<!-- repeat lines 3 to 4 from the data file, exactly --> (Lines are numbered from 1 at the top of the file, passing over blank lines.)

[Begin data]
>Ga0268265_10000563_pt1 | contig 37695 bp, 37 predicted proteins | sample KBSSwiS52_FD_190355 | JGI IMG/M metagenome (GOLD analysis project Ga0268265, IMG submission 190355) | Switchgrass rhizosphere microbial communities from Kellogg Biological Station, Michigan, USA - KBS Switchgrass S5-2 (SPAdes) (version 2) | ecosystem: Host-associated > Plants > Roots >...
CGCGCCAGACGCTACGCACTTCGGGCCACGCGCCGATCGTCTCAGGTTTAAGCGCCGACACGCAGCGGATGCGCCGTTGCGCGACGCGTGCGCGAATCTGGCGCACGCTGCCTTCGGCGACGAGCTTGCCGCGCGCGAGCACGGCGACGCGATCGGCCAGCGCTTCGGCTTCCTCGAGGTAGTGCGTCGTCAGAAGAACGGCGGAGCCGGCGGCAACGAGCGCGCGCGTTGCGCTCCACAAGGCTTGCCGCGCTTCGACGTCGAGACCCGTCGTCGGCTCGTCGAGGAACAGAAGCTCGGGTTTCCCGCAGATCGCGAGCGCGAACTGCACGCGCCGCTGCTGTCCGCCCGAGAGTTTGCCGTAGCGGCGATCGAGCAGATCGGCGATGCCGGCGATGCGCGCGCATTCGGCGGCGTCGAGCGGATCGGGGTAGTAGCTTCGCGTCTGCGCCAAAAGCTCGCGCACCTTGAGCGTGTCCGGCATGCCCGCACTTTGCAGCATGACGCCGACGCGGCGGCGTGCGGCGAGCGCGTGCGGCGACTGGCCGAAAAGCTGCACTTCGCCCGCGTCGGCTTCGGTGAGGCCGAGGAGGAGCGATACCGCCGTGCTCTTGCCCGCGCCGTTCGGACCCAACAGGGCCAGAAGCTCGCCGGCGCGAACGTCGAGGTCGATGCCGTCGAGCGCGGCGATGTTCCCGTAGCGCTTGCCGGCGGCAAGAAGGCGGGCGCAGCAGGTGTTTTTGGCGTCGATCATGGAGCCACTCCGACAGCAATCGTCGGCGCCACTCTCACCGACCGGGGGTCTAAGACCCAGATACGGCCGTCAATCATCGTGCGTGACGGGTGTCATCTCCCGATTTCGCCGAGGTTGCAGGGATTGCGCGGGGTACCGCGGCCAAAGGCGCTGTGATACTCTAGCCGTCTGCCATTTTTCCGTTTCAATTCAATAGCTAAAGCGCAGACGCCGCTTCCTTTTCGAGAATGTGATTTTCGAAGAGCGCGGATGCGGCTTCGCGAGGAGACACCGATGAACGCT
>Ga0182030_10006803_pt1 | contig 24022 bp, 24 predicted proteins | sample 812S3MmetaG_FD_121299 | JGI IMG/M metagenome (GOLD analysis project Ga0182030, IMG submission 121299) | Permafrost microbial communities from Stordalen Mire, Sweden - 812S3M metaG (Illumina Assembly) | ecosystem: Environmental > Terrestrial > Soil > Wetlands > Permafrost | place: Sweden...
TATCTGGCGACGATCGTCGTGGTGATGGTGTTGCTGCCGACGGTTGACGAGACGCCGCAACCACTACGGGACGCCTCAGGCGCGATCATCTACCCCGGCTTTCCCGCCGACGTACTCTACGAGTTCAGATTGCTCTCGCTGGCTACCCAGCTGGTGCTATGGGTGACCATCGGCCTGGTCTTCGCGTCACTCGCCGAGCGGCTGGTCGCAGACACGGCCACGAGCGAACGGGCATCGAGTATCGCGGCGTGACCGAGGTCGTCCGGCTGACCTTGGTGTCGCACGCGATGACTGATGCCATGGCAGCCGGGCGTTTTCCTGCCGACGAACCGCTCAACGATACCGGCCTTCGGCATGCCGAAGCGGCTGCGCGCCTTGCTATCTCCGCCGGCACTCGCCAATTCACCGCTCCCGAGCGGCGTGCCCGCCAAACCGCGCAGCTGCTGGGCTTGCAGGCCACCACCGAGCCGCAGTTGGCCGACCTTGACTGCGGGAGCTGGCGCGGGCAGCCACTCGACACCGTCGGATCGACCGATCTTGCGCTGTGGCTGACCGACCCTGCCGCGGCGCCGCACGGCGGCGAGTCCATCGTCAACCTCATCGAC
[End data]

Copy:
>Ga0182030_10006803_pt1 | contig 24022 bp, 24 predicted proteins | sample 812S3MmetaG_FD_121299 | JGI IMG/M metagenome (GOLD analysis project Ga0182030, IMG submission 121299) | Permafrost microbial communities from Stordalen Mire, Sweden - 812S3M metaG (Illumina Assembly) | ecosystem: Environmental > Terrestrial > Soil > Wetlands > Permafrost | place: Sweden...
TATCTGGCGACGATCGTCGTGGTGATGGTGTTGCTGCCGACGGTTGACGAGACGCCGCAACCACTACGGGACGCCTCAGGCGCGATCATCTACCCCGGCTTTCCCGCCGACGTACTCTACGAGTTCAGATTGCTCTCGCTGGCTACCCAGCTGGTGCTATGGGTGACCATCGGCCTGGTCTTCGCGTCACTCGCCGAGCGGCTGGTCGCAGACACGGCCACGAGCGAACGGGCATCGAGTATCGCGGCGTGACCGAGGTCGTCCGGCTGACCTTGGTGTCGCACGCGATGACTGATGCCATGGCAGCCGGGCGTTTTCCTGCCGACGAACCGCTCAACGATACCGGCCTTCGGCATGCCGAAGCGGCTGCGCGCCTTGCTATCTCCGCCGGCACTCGCCAATTCACCGCTCCCGAGCGGCGTGCCCGCCAAACCGCGCAGCTGCTGGGCTTGCAGGCCACCACCGAGCCGCAGTTGGCCGACCTTGACTGCGGGAGCTGGCGCGGGCAGCCACTCGACACCGTCGGATCGACCGATCTTGCGCTGTGGCTGACCGACCCTGCCGCGGCGCCGCACGGCGGCGAGTCCATCGTCAACCTCATCGAC